Tuesday, March 11, 2014
By Bob Keyes firstname.lastname@example.org
Nothing says "Welcome to Maine" like a giant slab of native granite.
Sculptor Jesse Salisbury stands in front of “Tidal Moon,” his 14-foot granite artwork, as it was being readied for transport last Saturday from the Yarmouth residence of William and Mary Louise Hamill.
Photos by John Patriquin/Staff Photographer
Jesse Salisbury prepares his granite sculpture “Tidal Moon” for its trip from the Yarmouth residence of William and Mary Louise Hamill to the Portland International Jetport where it will be displayed near the terminal’s baggage claim entrance.
Beginning today, passengers arriving at the Portland International Jetport will be greeted by a 14-foot-tall granite sculpture created by Jesse Salisbury, an artist from Down East.
"Tidal Moon" will be installed just outside the baggage claim door near the airport's waiting parking lot. It will be visible from the road that winds along the airport terminal, the temporary parking lot and the walkway to the main parking garage.
William and Mary Louise Hamill of Yarmouth donated the sculpture from their collection.
"Out here, probably five or six people a year get to see it," Hamill said Tuesday as Salisbury readied the piece for transport from Hamill's backyard to Portland. "At the airport, it will be visible to thousands. And I'm still going to still see it at the airport whenever I travel."
The Hamills donated a series of wildlife sculptures to the airport last fall. Those pieces – a herd of deer, a porcupine and a wolf known collectively as "Glimpse" – were created by a New Hampshire artist, Wendy Klemperer.
"Tidal Moon" features two large split granite columns, with a single granite sphere nestled between them. Salisbury made the piece from granite from near his home in Steuben. It weighs about eight tons.
Hamill donated the sculpture to the city to celebrate the airport's recent expansion. A frequent traveler, Hamill said he was motivated to make his gifts to help ease the stress of flying.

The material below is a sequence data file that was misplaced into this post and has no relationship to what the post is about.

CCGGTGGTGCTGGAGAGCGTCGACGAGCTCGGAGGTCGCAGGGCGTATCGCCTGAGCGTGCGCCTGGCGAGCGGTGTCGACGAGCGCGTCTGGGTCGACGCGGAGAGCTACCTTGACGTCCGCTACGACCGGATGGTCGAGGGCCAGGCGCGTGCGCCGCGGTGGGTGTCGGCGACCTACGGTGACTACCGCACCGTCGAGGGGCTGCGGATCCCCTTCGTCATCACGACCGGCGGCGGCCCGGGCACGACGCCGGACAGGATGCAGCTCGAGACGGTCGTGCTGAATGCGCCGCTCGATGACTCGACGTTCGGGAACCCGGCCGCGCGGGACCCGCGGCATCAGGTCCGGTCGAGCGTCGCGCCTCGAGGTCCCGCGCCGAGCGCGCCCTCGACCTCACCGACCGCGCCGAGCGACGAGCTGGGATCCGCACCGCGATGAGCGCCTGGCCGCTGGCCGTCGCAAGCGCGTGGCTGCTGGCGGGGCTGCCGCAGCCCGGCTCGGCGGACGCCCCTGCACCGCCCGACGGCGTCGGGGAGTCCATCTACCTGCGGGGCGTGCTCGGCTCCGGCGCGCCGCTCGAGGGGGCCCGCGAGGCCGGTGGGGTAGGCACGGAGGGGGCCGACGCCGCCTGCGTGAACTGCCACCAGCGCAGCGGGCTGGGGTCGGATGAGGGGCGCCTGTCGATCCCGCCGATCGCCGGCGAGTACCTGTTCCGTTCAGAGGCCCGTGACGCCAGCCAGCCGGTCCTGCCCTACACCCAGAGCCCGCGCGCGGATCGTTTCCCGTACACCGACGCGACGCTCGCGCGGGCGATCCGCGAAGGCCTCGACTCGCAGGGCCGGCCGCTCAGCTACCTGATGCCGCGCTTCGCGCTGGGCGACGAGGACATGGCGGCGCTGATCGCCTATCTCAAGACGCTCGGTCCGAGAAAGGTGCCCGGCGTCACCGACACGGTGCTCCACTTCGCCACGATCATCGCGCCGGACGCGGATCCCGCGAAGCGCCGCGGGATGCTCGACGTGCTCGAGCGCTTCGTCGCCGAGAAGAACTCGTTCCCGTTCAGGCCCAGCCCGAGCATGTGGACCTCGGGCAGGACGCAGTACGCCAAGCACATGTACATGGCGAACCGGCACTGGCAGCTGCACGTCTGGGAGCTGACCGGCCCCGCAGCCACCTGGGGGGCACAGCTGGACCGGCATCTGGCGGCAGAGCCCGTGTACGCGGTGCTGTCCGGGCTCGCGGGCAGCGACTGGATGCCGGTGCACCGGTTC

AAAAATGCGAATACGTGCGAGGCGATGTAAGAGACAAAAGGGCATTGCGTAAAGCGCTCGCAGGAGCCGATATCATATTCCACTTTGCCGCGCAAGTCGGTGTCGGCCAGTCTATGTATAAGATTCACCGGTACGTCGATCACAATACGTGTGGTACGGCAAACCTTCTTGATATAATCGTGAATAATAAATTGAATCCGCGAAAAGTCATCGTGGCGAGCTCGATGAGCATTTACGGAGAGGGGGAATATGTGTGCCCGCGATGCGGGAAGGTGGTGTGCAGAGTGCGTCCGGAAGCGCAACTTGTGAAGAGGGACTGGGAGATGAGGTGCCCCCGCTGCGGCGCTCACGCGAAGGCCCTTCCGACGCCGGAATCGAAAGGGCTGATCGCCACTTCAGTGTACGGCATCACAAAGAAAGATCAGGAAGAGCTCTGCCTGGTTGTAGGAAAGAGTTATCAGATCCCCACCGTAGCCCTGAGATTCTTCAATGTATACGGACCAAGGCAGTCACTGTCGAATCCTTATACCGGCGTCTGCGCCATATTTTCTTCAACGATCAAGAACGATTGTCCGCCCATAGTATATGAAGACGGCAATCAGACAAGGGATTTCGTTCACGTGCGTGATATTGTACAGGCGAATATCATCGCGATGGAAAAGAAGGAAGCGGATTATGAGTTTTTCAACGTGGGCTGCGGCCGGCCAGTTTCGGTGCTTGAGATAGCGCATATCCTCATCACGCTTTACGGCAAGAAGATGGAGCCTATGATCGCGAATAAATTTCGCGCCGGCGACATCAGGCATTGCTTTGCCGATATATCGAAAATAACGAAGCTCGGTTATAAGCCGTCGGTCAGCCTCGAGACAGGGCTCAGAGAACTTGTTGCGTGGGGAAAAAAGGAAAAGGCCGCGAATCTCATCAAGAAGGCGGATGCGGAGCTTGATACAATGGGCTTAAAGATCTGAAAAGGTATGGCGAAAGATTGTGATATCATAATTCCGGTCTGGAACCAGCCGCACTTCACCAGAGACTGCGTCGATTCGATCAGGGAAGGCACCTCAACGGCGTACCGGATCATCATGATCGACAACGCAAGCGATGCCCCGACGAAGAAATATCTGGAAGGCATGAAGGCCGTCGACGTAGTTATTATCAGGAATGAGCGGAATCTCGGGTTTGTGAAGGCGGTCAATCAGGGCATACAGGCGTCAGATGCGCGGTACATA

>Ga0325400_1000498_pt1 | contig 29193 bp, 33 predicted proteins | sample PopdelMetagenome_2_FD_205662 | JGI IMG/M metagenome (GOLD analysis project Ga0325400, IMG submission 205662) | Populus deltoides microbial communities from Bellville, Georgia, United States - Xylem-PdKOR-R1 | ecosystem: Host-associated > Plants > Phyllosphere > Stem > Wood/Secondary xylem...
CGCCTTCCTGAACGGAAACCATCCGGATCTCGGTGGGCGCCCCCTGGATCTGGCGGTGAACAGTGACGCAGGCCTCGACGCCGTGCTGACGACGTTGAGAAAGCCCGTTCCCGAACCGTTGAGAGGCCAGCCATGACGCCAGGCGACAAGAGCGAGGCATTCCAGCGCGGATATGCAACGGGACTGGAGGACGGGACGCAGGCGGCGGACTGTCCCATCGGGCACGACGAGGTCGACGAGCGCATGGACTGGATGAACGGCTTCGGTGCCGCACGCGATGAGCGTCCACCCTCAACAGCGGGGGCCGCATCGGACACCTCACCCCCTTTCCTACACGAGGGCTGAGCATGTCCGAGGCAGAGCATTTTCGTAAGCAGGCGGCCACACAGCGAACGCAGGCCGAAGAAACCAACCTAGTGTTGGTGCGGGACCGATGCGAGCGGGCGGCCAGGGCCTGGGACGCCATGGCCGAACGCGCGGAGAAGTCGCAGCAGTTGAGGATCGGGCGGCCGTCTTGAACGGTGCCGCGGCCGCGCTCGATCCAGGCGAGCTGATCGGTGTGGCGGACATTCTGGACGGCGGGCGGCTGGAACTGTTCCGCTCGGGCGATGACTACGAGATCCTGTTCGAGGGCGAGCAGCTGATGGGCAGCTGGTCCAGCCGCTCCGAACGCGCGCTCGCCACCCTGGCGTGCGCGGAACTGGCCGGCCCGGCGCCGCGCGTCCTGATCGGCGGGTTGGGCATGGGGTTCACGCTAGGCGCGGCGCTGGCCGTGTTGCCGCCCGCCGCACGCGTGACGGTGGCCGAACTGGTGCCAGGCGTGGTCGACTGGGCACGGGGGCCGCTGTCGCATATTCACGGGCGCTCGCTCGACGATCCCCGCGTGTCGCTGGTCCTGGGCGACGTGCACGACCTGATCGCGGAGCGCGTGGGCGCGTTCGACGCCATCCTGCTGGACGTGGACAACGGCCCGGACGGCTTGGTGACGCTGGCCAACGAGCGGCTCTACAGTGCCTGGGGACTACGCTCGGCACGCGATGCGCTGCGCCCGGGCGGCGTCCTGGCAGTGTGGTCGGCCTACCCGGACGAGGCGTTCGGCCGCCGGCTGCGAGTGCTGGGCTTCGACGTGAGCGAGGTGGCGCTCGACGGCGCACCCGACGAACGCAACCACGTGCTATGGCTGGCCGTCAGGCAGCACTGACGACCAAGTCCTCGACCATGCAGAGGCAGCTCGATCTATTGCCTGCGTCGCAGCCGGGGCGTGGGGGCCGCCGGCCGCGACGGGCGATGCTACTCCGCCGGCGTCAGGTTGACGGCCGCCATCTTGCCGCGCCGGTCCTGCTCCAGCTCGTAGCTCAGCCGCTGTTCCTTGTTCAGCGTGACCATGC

As much as he enjoys looking at "Tidal Moon" at his home every day, he wants more people to enjoy the piece and get familiar with Salisbury and his work. "I like Jesse as a sculptor and as a person," Hamill said.
The Portland City Council accepted the gift this spring at the recommendation of the Portland Public Art Committee. Its estimated value is $64,000. The Hamills also are paying for its transportation and installation, estimated at another $5,000.
The city will have to maintain the piece. Granite requires minimal maintenance, said June LaCombe, an art dealer who brokered the gift from Hamill to the city. Every five years or so, it should be checked for lichen, which can be removed with a power washer.
Because the piece will be in a high-security area, the threat of vandalism will be minimal, LaCombe said.
"Bill is giving his favorite piece and the best piece from his private collection," she said. "It is a grand piece. He asked me, 'What is the best Jesse Salisbury piece that I own?' I told him, 'Tidal Moon,' and he said, 'Then that's the piece I want to go to the jetport.'"
Hamill is a longtime art collector. As a board member of the Portland Museum of Art, he has dedicated himself to improving the museum's collection, said museum director Mark Bessire.
"He loves the museum all the way, but he has a focus as a collector and collecting art from Maine artists. This is a wonderful extension of the museum collection. The airport is a community collection," Bessire said. "He has taken his interest to a much wider audience."
Bessire described "Tidal Moon" as "monumental and substantial. It's one of Jesse's finest works."
Salisbury, 40, was born in Machias and graduated from Colby College in Waterville. In addition to doing his own work, Salisbury is the founder and host of the Maine International Sculpture Symposium, held every other year. This summer's symposium will be at the University of Maine.
Portland City Councilor David Marshall, who serves on the Public Art Committee, praised the Hamills for their generosity, and their vision.
"The role of the Public Art Committee is to review gifts of art and make recommendations to the council. The pieces that we have seen at the airport are pretty easy for the Public Art Committee to accept," he said.
"We really appreciate when patrons come forward and donate art to the city, particularly when they are pieces that are consistent with all of our guidelines. It makes it an easy decision for us."
Staff Writer Bob Keyes can be contacted at 791-6457 or at: email@example.com